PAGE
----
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The Christendom mindset…

February 18, 2009

Incredibly helpful analysis provided by Stuart Murray (200-202).

He says, The Christendom mindset includes:

  • Orientation towards maintaining (but perhaps tweaking) the status quo rather than advocating radical and disturbing change.
  • Wanting to control history and bring in God’s kingdom (even coercively) rather than trusting the future to God.
  • Over-emphasizing church and internal ecclesial issues at the expense of God’s mission and kingdom.
  • A ‘moral majority’ stance on ethical issues, assuming the right of the churches to instruct the behavior of those beyond the church
  • A punitive rather than restorative approach to issues of justice and support for capital punishment as ‘biblical’.
  • Disgruntlement that Christian festivals (particularly Christmas and Easter) are no longer accorded the spiritual significance they once enjoyed.
  • Confusion about the relationship between patriotism and ultimate loyalty to God’s kingdom and the transnational Christian community.
  • Partiality for respectability, top-down mission and hierarchical church government.
  • Predilection for large congregations that support ‘professional’ standard of ministry and exercise influence on local power structures.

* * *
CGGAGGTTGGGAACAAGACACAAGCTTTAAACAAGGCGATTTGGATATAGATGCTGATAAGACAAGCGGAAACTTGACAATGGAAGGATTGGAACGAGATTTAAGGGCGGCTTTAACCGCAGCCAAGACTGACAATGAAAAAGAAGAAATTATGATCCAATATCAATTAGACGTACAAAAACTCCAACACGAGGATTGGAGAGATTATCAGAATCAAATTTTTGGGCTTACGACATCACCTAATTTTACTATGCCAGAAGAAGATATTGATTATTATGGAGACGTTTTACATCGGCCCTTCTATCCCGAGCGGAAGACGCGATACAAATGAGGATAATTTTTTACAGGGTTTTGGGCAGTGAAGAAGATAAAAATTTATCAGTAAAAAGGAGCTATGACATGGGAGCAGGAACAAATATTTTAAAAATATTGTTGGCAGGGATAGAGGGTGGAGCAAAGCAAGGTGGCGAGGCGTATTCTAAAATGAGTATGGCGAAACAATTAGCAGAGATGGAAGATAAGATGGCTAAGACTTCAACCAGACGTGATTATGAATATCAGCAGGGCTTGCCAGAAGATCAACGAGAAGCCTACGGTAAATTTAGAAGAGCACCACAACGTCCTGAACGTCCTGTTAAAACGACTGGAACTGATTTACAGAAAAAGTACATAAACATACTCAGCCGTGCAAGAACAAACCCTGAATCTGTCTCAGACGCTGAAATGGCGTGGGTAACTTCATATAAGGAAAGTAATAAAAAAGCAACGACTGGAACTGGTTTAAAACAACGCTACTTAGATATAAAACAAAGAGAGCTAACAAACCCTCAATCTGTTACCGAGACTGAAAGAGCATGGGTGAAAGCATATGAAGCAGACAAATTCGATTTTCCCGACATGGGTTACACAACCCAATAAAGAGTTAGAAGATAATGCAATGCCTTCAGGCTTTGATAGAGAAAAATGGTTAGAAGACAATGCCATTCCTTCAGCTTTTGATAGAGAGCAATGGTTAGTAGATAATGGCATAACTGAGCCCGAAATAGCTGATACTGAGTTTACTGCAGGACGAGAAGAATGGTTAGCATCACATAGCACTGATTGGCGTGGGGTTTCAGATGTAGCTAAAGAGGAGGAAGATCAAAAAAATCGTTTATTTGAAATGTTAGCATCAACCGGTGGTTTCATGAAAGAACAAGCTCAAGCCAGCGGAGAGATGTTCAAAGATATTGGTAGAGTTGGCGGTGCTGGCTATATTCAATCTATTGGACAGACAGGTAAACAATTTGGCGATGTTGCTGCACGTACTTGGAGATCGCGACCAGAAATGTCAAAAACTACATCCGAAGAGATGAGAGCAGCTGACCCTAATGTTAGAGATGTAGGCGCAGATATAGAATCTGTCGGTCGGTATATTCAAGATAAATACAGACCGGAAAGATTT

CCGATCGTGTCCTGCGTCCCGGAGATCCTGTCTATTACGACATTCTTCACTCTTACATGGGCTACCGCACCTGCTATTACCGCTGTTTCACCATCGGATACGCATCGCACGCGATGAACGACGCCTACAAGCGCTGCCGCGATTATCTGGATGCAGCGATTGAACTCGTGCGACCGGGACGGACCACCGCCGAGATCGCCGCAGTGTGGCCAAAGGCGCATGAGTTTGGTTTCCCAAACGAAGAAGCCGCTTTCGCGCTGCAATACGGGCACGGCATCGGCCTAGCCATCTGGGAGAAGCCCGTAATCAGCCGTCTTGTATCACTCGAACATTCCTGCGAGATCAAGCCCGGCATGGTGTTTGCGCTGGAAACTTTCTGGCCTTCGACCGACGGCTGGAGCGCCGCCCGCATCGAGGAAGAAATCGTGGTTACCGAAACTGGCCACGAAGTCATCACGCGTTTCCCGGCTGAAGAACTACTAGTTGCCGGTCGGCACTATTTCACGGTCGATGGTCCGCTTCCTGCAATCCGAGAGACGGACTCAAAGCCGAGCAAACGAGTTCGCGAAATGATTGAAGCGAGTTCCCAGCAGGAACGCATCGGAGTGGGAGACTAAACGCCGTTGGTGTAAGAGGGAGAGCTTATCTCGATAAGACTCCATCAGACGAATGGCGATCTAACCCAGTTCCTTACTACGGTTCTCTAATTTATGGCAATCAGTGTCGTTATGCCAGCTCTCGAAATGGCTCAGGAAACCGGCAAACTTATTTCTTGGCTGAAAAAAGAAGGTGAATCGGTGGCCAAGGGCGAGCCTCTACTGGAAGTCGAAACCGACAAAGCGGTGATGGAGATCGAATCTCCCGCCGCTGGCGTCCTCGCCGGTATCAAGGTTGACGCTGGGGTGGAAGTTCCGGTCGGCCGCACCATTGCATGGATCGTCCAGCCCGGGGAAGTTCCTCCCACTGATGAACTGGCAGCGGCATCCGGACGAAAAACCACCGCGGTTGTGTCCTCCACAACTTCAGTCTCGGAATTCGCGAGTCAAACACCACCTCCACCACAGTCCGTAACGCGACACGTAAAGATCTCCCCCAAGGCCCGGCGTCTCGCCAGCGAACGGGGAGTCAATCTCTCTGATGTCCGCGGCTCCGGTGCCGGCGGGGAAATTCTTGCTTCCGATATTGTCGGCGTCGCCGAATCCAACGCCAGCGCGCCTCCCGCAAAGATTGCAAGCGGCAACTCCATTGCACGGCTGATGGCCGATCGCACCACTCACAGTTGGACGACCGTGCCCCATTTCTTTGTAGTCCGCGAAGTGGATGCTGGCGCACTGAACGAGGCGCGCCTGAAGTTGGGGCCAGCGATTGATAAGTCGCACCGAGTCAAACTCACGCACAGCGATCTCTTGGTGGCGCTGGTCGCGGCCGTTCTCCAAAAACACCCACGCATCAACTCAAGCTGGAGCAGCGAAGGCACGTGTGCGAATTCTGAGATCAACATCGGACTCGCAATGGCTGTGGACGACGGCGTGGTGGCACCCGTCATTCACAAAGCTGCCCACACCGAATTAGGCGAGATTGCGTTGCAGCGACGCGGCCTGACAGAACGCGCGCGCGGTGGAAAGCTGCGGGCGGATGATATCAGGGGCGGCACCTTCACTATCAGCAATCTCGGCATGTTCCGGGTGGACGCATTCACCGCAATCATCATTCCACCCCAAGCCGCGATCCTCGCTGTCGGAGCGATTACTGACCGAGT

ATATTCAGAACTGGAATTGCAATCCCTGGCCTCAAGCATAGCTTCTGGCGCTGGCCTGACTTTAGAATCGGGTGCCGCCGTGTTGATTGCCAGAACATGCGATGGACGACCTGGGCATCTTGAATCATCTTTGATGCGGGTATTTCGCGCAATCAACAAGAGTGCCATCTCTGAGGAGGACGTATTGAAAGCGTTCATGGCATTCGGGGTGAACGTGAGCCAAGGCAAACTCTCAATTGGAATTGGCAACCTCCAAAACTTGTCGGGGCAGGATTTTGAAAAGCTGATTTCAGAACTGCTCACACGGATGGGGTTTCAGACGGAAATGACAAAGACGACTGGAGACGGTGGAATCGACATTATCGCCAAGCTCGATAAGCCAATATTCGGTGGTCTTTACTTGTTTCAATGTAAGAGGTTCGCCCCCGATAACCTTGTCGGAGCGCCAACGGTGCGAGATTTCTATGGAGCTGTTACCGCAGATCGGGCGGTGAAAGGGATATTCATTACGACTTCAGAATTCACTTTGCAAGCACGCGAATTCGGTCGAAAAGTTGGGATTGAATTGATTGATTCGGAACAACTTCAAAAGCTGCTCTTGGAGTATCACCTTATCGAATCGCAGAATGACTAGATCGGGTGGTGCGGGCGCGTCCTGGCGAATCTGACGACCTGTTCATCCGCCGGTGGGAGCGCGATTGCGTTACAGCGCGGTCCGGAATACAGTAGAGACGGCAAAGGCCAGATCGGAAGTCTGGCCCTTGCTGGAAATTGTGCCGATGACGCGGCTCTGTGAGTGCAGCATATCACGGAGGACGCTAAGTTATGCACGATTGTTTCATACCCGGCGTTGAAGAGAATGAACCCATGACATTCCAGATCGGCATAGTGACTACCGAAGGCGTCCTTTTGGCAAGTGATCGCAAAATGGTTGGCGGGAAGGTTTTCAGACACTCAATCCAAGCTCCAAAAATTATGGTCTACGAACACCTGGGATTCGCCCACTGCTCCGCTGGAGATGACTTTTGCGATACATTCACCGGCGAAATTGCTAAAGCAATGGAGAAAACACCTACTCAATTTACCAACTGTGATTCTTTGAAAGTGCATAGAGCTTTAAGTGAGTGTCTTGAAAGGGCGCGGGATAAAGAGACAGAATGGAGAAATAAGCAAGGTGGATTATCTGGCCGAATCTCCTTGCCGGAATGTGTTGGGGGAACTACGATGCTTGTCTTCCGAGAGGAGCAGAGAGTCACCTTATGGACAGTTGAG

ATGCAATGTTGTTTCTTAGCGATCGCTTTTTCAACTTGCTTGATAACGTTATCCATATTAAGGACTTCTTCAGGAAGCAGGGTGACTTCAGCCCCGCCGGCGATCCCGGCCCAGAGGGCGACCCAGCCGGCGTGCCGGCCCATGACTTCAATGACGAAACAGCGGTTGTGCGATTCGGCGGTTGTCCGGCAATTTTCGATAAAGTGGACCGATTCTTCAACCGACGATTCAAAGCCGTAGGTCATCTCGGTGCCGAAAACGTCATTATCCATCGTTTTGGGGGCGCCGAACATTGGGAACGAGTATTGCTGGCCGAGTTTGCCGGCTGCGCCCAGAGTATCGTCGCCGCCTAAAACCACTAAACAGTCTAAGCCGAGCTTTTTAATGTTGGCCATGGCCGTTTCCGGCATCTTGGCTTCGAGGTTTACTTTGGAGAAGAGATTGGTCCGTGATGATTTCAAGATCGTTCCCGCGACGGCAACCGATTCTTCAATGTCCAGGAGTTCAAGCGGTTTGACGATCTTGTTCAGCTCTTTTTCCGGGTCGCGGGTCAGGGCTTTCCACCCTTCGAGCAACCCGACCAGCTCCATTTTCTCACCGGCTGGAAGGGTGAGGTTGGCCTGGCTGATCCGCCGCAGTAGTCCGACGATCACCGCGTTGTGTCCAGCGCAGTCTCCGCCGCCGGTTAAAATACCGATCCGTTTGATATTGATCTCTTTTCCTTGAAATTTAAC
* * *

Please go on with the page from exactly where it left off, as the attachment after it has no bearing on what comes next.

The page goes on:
• Thinking the Christian story is still known, understood and widely believed within society.
  • Celebrating survey evidence that seventy per cent of the population claim to be Christian, as if such notional Christianity is significant.
  • Assuming that churchgoing is a normal social activity and that most people feel comfortable in church buildings and services.
  • Attitudes towards church buildings that imply these are focal points of God’s presence.
  • Orientation towards maintenance rather than mission in ministerial training, congregational focus and financial priorities.
  • Preferring authoritative pronouncements, preaching and monologue over dialogue, conversation and consensus.
  • Pontificating and lecturing, often in a sanctimonious tone that understandably irritates others.
  • Despite decades of decline and marginalization, triumphalist theology and language.
  • Attitudes to other faith communities that vary from opposition to tolerance but assume Christianity should be accorded centrality and privileges.
  • Expectations that imminent revival will restore the fortunes and influence of the churches in society.
One Comment leave one →
  1. February 18, 2009 9:47 pm


    and to think we often insinuate that being or becoming “post-Christendom” is like a bad omen . . . hmmm . . . maybe that shows how colonial-minded we still are . . .

    thanks for the post!

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